FIELD OF THE INVENTION
- BACKGROUND OF THE INVENTION
The present invention relates generally to computer software and, more particularly, to an improved method and system for representing object animation within demonstrations and presentations based on displayed information such as that generated by software application programs.
Over the past several decades, computer-related hardware and software technologies have experienced abundant growth. As is known, both hardware and software technologies have become increasingly powerful and sophisticated, which has enabled projects to be completed significantly more quickly than ever before. However, the increasing complexity of such technologies, particularly software, has required extensive investments in connection with the installation, training and maintenance of such programs.
User training has emerged as a particularly significant expense in connection with deployment of software application programs. For example, many application programs now contain numerous complicated features, each of which is effected using a different sequence of steps. As a consequence, users may experience difficulty in recalling the sequence of steps necessary to cause a desired operation to be performed. Accordingly, it has been common to incorporate various “help” systems within such programs. Many such systems initially comprised textual descriptions of the steps related to a given operation, which were presented upon the request of the user.
Although text-based help systems may offer acceptable performance in character-based environments, such systems have proven less effective in contexts in which graphics may be employed. For example, it is often impractical to employ text based help systems to identify areas of the user's screen or specific graphic images requiring manipulation in order to complete a particular function. Accordingly, many help systems now rely upon text as well as graphic images of particular icons and buttons in explaining various program operations. For example, the RoboHelp product available from the assignee of the present invention enables quick and easy creation of professional text and graphic-based help systems for Windows-based and Web-based applications (http://www.ehelp.com/products/robohelp/).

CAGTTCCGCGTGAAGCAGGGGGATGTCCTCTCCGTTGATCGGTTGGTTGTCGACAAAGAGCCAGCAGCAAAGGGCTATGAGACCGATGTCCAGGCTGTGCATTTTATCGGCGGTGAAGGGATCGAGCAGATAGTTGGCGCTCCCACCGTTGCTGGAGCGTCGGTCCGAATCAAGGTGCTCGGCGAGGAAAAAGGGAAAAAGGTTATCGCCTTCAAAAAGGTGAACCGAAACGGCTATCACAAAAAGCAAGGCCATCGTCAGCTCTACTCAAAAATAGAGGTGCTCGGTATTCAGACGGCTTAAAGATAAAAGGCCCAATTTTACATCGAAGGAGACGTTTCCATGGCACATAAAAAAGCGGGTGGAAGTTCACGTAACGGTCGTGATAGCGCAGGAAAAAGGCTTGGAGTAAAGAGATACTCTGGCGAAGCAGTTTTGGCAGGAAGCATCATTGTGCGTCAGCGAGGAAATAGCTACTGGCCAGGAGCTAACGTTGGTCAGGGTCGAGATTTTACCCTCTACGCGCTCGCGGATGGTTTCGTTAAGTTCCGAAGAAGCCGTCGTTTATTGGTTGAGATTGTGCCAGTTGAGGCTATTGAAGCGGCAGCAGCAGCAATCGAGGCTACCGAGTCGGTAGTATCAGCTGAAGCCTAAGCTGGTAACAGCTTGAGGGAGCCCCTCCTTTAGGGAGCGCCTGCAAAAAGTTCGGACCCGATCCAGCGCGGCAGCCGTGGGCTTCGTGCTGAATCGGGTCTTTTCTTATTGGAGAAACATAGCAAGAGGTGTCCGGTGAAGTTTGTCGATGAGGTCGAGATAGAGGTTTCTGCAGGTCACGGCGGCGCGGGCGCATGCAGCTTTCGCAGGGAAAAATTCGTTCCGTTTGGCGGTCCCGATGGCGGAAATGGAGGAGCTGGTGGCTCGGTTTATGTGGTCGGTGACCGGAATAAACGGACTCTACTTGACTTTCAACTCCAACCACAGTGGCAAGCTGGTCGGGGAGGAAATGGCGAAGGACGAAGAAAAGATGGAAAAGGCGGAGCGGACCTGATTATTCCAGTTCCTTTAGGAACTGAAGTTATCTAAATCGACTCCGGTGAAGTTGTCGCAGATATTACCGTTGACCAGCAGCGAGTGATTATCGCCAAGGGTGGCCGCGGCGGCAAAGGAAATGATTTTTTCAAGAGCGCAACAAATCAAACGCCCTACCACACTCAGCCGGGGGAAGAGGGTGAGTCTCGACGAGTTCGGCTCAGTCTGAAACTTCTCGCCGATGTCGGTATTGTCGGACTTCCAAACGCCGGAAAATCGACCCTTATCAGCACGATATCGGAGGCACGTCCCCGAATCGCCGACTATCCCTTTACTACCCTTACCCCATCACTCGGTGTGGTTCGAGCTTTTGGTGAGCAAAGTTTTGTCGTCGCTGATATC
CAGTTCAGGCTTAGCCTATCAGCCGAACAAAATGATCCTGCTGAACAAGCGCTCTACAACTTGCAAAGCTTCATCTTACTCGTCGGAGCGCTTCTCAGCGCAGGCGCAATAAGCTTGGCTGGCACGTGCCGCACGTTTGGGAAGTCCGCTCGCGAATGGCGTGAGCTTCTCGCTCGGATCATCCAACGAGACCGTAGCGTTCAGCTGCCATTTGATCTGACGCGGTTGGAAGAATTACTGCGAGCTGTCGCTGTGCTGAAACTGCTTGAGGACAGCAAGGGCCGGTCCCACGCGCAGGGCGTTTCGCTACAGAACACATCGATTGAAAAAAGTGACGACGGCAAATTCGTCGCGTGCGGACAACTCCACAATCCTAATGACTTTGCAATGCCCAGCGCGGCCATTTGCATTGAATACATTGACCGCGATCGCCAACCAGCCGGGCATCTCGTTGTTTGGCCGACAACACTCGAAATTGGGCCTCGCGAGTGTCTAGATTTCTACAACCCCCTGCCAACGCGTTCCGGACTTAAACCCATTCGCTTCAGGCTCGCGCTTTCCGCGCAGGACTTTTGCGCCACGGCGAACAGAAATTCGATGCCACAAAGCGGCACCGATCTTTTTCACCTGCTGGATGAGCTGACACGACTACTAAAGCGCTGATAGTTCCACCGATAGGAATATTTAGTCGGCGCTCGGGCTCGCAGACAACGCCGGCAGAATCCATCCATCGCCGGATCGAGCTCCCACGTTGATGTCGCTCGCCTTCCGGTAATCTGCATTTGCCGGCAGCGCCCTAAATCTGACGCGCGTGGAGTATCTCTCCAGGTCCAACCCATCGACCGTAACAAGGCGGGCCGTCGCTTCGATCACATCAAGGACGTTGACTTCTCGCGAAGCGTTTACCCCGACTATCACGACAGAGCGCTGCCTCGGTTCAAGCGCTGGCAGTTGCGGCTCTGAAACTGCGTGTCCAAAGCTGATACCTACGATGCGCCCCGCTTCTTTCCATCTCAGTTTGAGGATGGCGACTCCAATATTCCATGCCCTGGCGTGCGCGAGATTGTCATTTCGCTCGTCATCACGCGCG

However, in certain cases it may be difficult to convey to end-users how certain software program features are accessed and used with static text/graphic-based help systems. As a result, demonstration systems have been developed in which an animated display of the performance of a set of procedural steps is generated for viewing by the applicable user. These animated demonstrations have often been produced by creating a sequence of bitmap images of the display screen (i.e., “screen shots”), with one or more screen shots being used to illustratively represent a single operational step. In certain approaches the author of the demonstration uses a screen capture program to record the physical actions of an expert user while stepping through a software procedure. These actions may include, for example, moving a mouse cursor to a specific screen area, selecting from among available options via dialog boxes and menus, and entering text through a keyboard. Upon recording of the procedure, the demonstration may be edited to add captions and sound. Unfortunately, editing of the resultant demonstration file tends to be tedious and time-consuming, and it may be necessary to record the procedure again in order to correct an error or modify the demonstration as a result of a corresponding change in functionality of the application program.
Related products facilitating creation of demonstrations of software application programs (“demos”) and tutorials have also been developed. For example, the RoboDemo product (http://www.ehelp.com/products/robodemo/), which is commercially available from the assignee of the present invention, comprises a tool for creating animated, interactive demonstrations of software and related tutorials. The RoboDemo product is configured to enable creation of Flash movies based on any application in use, or any onscreen activity, which may then be played back as a demo or tutorial. Authors may also easily enhance recorded movies with captions, images, click boxes, scoring, text boxes, audio, and special effects. In this way the RoboDemo product may be utilized to create training tutorials, marketing demonstrations, and other presentations relating to the applicable software application program.
- SUMMARY OF THE INVENTION